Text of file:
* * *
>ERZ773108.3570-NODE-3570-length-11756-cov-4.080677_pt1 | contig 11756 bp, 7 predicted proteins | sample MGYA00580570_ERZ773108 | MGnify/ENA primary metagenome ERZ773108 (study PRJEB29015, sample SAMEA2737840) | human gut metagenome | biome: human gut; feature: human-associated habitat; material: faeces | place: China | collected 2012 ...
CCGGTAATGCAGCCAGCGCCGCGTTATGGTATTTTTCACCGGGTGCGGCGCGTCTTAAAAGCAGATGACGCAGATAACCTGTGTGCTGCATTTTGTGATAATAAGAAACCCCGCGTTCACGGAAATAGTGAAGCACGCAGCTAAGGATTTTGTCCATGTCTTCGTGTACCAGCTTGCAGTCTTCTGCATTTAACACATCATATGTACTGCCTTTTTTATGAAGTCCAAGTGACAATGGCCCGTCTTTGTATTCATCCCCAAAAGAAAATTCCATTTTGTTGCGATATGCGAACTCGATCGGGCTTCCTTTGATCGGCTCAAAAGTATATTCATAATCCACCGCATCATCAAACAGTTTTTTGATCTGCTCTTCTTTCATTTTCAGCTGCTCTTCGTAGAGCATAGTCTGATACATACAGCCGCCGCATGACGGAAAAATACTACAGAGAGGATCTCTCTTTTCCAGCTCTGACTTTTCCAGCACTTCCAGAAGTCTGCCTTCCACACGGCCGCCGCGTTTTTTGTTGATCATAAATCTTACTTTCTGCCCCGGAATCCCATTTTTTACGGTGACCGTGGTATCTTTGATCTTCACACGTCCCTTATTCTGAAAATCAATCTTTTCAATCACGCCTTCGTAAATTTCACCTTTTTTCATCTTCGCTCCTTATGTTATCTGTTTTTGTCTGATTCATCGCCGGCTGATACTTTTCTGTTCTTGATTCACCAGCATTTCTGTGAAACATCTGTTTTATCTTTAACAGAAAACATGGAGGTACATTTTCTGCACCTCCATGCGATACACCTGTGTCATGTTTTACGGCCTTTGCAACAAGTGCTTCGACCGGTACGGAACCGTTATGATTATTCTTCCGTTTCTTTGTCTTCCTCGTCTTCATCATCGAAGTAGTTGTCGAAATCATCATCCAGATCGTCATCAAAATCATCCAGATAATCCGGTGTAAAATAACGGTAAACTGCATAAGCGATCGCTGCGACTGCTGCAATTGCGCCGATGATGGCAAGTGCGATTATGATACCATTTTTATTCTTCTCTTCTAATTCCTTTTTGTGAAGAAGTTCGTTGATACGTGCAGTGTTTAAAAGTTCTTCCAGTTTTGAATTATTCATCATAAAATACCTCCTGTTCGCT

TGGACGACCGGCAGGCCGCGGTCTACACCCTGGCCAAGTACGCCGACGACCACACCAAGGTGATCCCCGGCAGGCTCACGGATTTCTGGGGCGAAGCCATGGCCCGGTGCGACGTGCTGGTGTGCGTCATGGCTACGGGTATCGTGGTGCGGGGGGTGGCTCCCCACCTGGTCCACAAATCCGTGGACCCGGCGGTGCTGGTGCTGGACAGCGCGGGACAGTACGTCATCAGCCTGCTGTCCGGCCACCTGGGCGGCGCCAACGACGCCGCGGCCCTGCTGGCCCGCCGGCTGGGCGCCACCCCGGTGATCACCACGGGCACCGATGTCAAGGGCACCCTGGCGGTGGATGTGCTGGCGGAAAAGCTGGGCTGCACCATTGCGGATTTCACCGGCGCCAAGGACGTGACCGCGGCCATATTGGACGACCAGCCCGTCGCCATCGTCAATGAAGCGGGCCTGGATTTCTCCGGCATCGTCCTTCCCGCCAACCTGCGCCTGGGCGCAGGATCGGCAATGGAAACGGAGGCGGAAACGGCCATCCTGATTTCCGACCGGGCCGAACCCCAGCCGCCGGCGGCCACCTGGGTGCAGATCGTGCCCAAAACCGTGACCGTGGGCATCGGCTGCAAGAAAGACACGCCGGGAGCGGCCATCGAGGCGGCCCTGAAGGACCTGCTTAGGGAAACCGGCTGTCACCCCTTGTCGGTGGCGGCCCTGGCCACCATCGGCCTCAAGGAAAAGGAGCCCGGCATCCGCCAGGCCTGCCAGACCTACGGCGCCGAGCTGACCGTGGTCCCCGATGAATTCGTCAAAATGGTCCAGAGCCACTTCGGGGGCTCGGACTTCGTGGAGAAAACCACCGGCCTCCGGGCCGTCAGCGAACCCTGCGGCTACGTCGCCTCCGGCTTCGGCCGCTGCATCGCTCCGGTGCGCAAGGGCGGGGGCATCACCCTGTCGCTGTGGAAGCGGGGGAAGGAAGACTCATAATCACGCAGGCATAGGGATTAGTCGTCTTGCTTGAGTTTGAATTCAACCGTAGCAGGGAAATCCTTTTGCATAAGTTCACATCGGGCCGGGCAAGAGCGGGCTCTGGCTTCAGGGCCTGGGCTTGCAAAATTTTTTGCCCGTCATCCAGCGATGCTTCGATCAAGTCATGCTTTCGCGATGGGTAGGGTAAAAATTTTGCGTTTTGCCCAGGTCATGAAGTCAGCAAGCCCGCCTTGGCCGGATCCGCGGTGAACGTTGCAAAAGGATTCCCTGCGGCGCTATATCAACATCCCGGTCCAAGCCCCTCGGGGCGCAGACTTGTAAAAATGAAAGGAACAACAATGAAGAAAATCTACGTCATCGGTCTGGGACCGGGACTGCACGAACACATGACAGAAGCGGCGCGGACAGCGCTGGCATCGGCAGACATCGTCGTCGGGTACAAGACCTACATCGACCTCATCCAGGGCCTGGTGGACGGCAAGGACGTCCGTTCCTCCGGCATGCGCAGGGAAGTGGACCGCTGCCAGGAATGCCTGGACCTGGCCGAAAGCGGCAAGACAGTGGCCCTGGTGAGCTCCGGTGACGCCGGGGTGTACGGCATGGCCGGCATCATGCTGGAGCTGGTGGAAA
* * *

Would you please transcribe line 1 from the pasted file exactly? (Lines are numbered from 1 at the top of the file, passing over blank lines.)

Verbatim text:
>ERZ773108.3570-NODE-3570-length-11756-cov-4.080677_pt1 | contig 11756 bp, 7 predicted proteins | sample MGYA00580570_ERZ773108 | MGnify/ENA primary metagenome ERZ773108 (study PRJEB29015, sample SAMEA2737840) | human gut metagenome | biome: human gut; feature: human-associated habitat; material: faeces | place: China | collected 2012 ...